Candide Chapter 24
"Paquette and Friar Giroflée"
When he reaches Venice, Candide cannot find Cacambo and Cunégonde. He falls into a depression and Martin convinces him that the world is indeed a horrible place.
"It would have been better to stay in the Paradise of Eldorado instead of returning to this accursed Europe. How right you are, my dear Martin! Everything is illusion and calamity!" Chapter 24, pg. 112
Candide sees a friar and a young girl who look happy. He remarks that at least they are happy. Martin guesses that they are just as miserable as everyone else. Candide asks them to dinner to find out.
The young girl is Paquette, the Baroness's waiting-maid who gave Pangloss a venereal disease. Paquette confirms Martin's suspicions. Her life has been terrible ever since she was forced to leave the Baron's castle. She became the mistress to a doctor who cured her venereal disease. The doctor's wife got jealous and beat Paquette every day. The doctor poisoned his wife, and Paquette was thrown in prison. The judge released her so she could be his mistress. When a new mistress replaced her, the judge threw her out. She became a prostitute.
Paquette complains bitterly, and she tells Candide that she can only look forward to old age and a dunghill. Candide protests that she appeared to be happy. Paquette says looking happy is part of a prostitute's job.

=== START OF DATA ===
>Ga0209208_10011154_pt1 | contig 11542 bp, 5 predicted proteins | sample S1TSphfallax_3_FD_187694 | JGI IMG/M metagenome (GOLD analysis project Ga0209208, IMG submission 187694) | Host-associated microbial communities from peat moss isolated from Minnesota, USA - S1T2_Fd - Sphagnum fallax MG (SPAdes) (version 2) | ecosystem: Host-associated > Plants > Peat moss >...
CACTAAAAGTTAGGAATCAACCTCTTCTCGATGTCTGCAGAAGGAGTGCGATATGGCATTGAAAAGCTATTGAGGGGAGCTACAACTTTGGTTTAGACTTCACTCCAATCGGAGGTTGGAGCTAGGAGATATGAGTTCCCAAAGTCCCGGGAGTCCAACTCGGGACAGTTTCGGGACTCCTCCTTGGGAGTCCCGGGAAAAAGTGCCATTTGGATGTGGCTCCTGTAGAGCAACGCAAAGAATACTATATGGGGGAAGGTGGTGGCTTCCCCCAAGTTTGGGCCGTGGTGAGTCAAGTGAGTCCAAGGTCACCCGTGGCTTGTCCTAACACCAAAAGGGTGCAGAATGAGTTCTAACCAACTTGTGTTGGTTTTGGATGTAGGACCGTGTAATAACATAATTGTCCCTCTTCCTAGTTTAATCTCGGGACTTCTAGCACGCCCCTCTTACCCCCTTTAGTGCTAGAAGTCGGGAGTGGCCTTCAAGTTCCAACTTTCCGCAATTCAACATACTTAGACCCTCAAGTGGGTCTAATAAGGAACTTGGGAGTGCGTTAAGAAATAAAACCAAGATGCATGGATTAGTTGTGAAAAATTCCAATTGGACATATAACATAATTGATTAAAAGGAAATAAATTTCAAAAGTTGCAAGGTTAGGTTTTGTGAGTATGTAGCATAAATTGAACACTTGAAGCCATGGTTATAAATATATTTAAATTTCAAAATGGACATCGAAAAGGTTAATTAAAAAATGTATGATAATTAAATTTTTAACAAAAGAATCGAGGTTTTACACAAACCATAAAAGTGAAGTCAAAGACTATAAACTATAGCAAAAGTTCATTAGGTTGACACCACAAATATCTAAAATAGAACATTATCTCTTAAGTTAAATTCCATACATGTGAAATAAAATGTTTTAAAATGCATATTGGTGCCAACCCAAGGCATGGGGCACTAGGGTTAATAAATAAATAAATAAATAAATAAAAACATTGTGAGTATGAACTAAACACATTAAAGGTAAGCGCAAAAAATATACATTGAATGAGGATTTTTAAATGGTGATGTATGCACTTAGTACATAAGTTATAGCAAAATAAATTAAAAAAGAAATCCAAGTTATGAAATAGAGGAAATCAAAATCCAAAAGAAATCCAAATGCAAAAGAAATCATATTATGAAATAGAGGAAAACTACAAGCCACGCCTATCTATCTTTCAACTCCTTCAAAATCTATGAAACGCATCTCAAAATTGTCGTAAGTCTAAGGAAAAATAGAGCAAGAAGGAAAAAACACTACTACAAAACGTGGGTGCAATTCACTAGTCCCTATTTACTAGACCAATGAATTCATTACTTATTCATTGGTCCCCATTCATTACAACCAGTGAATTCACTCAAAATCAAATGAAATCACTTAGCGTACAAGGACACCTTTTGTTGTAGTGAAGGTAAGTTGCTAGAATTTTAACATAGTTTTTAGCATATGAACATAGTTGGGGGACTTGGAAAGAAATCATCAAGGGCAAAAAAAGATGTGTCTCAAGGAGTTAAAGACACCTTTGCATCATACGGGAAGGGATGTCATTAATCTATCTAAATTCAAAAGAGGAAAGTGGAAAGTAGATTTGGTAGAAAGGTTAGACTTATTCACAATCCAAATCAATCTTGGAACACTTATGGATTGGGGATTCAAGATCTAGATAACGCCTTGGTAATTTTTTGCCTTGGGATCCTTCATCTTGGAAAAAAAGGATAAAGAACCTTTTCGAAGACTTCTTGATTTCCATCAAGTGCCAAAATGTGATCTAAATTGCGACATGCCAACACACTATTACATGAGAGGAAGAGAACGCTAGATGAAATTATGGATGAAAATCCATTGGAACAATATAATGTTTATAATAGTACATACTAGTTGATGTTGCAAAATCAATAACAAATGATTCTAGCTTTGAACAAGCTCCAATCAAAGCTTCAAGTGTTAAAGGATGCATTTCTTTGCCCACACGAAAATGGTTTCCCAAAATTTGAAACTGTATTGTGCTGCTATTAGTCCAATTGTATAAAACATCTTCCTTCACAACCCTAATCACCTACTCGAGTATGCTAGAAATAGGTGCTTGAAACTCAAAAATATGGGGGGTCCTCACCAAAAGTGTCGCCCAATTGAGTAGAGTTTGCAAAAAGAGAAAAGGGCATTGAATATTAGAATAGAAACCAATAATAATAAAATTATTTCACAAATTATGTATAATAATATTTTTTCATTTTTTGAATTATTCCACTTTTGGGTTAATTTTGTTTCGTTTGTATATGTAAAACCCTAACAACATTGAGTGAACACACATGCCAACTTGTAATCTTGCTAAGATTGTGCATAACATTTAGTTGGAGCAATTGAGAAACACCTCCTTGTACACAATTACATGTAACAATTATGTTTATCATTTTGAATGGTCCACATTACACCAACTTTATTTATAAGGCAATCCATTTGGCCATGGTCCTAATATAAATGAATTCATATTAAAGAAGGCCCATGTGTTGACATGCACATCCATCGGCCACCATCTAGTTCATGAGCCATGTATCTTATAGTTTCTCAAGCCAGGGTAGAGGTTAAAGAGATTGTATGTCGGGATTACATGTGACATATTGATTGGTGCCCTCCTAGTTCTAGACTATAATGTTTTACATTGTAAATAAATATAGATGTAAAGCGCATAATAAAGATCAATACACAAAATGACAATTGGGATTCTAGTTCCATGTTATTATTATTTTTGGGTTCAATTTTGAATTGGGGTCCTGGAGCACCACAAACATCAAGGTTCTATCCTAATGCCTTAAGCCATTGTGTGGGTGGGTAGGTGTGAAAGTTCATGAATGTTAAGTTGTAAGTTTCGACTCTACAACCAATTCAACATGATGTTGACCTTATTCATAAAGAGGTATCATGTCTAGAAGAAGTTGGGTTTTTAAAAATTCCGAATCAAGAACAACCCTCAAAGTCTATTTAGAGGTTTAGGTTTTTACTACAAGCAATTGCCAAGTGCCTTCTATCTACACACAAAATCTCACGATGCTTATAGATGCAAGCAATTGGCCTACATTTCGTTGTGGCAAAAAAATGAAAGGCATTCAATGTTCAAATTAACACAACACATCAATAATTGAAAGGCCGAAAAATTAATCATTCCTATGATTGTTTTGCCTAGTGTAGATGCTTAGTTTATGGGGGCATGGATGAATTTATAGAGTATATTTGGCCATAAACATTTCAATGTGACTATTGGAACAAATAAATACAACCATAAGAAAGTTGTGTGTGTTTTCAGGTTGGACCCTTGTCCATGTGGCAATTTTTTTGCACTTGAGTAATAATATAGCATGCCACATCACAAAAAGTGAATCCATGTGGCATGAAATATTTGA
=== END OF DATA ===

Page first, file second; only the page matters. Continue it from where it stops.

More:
Paquette's friend, Friar Giroflée is just as miserable. His parents forced him to become a friar so that his older brother would inherit more money. He hates the monastic life and his fellow churchmen. The prior takes most of his money. The friar spends the rest of his money on prostitutes. When he goes home he feels like smashing his head against the wall. Paquette and Friar Giroflée prove that Martin guessed correctly.
Candide gives Paquette and Friar Giroflée some money, thinking this will make them happy. Martin thinks the money will make them more unhappy.
Candide muses that his chances of meeting Cunégonde again are good because he was reunited with his sheep and Paquette. Whatever the outcome, Martin doubts that Cunégonde will make Candide happy. Martin says that experience proves that life is miserable.
Candide points out that the singing gondoliers must be happy. Martin replies that life is miserable whatever one's position, whether it be that of the Doge (a Venetian duke), or that of a gondolier. Candide tells Martin that Lord Pococurante, a Venetian noble, is rumored to be happy all the time. Martin says that he would like to meet this rare individual.